Vanguard Health Declines After Losing Medicaid Contract

Vanguard Health Systems Inc. (VHS), the hospital operator whose largest shareholder is Blackstone Group LP (BX), fell the most in almost five months after losing a managed- care contract with Arizona’s Medicaid system.

Vanguard fell 8.2 percent to $15.26 at 11:38 a.m. in New York. The shares dropped as much as 15 percent for their biggest intraday decline since Oct. 31.

Vanguard’s Phoenix Health Plan unit, which covers 186,000 low-income people in nine Arizona counties, said its acute care program contract with the state’s Medicaid system won’t be renewed for the next fiscal year, starting Oct. 1. Losing the contract will cost the company “substantially all” of its earnings from that unit, Nashville, Tennessee-based Vanguard said in a statement yesterday without providing a dollar value.

“The contract loss for VHS is disappointing and will have a material impact on earnings as approximately 13 percent of revenue is derived from the” Arizona program, Chris Rigg, an analyst at Susquehanna Financial in New York, said today in a note to clients.

Vanguard was beat out by companies including units of UnitedHealth Group Inc. (UNH) and Health Net Inc. (HNT) Medicaid is the state-run health program for lower-income residents.

“After serving the residents of Arizona for nearly 30 years under the AHCCCS program, we were both surprised and disappointed to receive this news,” Charles N. Martin, Vanguard’s chairman, chief executive officer and president, said in the statement.

Decision Protest

Vanguard said it has until April 1 to protest the decision, and is “evaluating the scoring of its bid.” Vanguard also asked to continue serving 116,000 patients currently enrolled in Phoenix Health in Maricopa and Pima counties, the two largest in the state. If approved, Vanguard couldn’t add new customers to the plan.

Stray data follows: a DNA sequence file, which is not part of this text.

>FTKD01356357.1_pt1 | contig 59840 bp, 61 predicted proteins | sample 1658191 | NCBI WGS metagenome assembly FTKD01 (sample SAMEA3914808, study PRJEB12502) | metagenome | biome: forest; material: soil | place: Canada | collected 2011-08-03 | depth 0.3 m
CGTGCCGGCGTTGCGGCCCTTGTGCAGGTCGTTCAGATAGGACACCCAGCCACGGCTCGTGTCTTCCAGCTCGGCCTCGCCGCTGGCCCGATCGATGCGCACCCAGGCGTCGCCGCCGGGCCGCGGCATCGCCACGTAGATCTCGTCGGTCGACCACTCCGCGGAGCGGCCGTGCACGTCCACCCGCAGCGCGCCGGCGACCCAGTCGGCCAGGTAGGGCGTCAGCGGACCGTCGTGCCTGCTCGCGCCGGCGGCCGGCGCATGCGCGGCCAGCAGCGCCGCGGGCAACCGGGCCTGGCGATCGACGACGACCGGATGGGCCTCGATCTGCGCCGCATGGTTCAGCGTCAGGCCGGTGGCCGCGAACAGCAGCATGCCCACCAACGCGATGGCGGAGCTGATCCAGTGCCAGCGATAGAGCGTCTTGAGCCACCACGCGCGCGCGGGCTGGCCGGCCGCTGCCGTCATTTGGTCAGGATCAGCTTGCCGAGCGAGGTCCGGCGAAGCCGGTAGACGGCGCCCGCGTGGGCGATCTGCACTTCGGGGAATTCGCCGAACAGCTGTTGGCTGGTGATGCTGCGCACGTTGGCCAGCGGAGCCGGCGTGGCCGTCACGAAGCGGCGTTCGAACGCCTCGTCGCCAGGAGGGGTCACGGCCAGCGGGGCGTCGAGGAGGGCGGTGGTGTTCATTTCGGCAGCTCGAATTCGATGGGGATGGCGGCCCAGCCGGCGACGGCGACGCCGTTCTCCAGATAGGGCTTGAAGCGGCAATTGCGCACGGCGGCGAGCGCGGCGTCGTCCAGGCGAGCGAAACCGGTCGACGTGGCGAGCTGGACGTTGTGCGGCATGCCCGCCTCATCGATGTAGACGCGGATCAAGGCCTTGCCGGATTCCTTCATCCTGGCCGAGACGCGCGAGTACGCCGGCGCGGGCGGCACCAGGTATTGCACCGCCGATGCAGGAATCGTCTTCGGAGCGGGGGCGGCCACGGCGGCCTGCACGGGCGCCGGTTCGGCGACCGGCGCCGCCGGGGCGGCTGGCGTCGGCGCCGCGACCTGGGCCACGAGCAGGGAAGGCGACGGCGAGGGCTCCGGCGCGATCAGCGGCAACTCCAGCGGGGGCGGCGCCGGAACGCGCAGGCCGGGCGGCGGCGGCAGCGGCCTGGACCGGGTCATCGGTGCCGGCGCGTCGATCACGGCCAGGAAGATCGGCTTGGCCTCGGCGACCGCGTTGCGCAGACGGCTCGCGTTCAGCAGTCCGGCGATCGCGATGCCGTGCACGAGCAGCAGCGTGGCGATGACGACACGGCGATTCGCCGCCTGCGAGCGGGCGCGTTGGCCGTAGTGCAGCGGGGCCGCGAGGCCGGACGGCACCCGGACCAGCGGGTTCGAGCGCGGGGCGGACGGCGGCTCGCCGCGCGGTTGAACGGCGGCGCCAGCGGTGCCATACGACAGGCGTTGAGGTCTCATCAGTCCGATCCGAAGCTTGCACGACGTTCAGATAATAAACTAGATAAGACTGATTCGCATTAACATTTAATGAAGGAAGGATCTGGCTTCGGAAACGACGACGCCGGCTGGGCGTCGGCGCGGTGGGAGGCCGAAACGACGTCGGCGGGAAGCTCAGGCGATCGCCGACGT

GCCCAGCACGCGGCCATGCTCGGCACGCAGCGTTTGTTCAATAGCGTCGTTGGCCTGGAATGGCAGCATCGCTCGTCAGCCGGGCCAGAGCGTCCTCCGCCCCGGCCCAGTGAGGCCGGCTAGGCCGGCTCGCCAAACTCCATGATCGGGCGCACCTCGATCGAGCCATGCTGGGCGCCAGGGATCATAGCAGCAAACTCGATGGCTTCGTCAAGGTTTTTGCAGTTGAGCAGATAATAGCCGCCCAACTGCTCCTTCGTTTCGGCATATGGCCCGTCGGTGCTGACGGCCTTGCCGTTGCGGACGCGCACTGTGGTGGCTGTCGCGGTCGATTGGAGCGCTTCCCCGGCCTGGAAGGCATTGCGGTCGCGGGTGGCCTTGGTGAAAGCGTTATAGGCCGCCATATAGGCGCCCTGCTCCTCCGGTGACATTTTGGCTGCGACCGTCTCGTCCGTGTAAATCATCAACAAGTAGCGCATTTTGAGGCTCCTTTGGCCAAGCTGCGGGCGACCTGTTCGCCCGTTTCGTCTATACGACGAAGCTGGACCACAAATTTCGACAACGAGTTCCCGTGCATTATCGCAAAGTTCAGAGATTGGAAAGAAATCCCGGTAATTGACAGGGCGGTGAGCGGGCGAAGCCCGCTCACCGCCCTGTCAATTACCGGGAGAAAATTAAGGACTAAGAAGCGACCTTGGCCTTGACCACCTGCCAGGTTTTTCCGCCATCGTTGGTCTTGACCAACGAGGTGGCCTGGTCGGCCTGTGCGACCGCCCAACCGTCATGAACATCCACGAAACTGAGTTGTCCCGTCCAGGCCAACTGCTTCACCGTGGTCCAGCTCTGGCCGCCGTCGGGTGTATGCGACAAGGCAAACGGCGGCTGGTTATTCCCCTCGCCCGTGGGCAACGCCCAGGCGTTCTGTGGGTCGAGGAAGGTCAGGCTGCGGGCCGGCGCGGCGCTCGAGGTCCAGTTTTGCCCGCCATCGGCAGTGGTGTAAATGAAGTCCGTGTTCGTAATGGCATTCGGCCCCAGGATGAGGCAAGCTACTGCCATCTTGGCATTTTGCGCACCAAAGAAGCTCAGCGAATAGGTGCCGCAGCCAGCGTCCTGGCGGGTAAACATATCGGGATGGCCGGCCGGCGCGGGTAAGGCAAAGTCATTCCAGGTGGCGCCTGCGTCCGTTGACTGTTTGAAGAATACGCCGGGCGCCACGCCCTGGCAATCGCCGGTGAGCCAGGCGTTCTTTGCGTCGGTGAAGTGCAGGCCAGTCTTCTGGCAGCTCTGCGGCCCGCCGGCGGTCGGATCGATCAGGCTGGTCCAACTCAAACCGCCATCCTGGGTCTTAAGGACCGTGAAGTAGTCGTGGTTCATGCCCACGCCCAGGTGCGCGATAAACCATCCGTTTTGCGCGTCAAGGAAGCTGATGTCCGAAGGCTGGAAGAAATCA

UnitedHealth will expand its operations in the state to six counties from four. The company also won a statewide contract for children’s rehabilitative services, according to a statement from Arizona’s Medicaid agency.

A spokesman for the Minnetonka, Minnesota-based company, Tyler Mason, didn’t immediately respond to an e-mail seeking comment.

Health Net also won a contract for patients in Maricopa County, which includes Phoenix, the state’s largest city. The contract may add 15 to 20 cents “over time” to the Woodland Hills, California-based company’s earnings per share, Rigg said in his note.

UnitedHealth rose less than 1 percent to $54.80, while Health Net increased less than 1 percent to $28.42.

To contact the reporter on this story: Alex Wayne in Washington at awayne3@bloomberg.net

To contact the editor responsible for this story: Reg Gale at rgale5@bloomberg.net

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